Birth injury is an important cause of short and long-term deformity and disability in children. It is becoming an increasing source of litigation in developing countries. Exploring the magnitude of the problem in a resource-limited setting, and, identifying associated factors, will help reduce its occurrence. This surveillance for birth injuries is a 4-year prospective study conducted in the Enugu State University Teaching Hospital (ESUTH) between 2013 and 2017. Newborns with birth injuries and controls delivered around the same time with similar clinic-anthropometric parameters were enrolled for this study. One thousand nine hundred and twenty newborns were seen during the study period. Forty-six birth injuries were recorded giving in-hospital incidence rate of 24.0 (CI 17.3-30.9) per 1000 live birth. Majority (64.1%) of the injuries seen were related to the scalp. The commonest birth injuries encountered included Caput Succedaneum (41.2), Cephalohematoma (22.9), Erb’s Palsy (17.4), and shoulder dislocation (6.5). One case fatality (2.5%) due to skull fracture secondary to forceps delivery was noted. Birth weight (P=0.034), perinatal asphyxia (P=0.001) and prolonged labour (P=0.001) were significantly associated with birth injuries in the newborns surveyed. Birth injury remains a common and serious medical issue in our setting. Being proactive during antenatal care and labour could go a long way in minimizing the incidence of birth injuries and its consequences on children especially in the presence of risk factors such as high birth weight, perinatal asphyxia and prolonged labour.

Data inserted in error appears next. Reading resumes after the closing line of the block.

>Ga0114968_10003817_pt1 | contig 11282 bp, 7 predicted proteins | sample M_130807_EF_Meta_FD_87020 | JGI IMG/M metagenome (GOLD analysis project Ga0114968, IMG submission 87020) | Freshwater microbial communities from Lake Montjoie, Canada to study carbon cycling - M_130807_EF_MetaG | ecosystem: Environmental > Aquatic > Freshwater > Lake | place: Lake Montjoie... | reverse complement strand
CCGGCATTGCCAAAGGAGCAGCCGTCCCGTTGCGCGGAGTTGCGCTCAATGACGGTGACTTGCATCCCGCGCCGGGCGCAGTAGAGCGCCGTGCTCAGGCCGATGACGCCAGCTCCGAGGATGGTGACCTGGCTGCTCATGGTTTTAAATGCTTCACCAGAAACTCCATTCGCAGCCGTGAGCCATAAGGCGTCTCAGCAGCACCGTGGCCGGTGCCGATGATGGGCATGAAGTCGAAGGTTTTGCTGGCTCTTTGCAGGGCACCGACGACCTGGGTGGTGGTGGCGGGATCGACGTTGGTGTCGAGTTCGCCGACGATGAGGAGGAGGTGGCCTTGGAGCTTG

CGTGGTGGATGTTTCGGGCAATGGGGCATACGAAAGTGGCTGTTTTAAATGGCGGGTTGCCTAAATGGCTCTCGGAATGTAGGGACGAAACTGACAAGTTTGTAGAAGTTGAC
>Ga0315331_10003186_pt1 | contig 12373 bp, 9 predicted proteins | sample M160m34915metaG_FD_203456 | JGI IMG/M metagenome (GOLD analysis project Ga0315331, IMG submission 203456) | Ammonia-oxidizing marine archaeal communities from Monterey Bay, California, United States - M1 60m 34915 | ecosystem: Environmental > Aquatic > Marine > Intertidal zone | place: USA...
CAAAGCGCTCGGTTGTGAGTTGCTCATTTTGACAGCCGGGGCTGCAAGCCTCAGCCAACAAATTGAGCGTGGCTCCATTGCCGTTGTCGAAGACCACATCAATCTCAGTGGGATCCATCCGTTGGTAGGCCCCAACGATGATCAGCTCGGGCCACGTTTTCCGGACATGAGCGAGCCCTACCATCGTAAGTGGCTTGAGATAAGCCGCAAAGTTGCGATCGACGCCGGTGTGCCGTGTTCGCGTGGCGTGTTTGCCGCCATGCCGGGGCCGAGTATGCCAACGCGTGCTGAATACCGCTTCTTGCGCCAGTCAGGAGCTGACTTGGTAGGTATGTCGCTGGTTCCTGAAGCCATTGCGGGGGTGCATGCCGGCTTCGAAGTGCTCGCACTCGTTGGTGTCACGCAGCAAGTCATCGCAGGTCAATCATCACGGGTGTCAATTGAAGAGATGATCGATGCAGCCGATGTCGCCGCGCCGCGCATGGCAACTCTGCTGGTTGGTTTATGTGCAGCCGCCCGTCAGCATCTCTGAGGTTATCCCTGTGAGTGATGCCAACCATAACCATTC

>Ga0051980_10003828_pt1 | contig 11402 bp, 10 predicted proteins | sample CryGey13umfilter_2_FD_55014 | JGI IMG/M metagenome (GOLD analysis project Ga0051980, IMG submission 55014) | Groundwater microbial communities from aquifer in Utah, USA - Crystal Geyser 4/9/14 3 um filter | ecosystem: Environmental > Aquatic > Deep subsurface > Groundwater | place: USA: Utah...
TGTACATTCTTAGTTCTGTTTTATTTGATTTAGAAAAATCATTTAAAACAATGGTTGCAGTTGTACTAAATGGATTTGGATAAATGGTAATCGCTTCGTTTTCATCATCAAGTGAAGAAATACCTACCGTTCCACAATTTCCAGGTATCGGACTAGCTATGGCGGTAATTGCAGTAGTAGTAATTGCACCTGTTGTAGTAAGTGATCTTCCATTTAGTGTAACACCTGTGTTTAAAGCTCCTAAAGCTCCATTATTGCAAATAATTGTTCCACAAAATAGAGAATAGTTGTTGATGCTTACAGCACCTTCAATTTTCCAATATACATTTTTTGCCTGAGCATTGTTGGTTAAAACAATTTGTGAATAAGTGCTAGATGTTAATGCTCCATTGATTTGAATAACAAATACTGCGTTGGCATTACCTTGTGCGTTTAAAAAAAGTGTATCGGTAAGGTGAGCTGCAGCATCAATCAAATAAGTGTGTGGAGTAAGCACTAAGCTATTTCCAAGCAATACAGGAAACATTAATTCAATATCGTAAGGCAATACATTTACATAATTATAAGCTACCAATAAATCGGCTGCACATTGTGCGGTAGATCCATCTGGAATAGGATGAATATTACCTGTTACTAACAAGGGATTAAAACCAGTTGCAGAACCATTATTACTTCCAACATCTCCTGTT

Key words: Birth injuries, newborns, delivery, Enugu.
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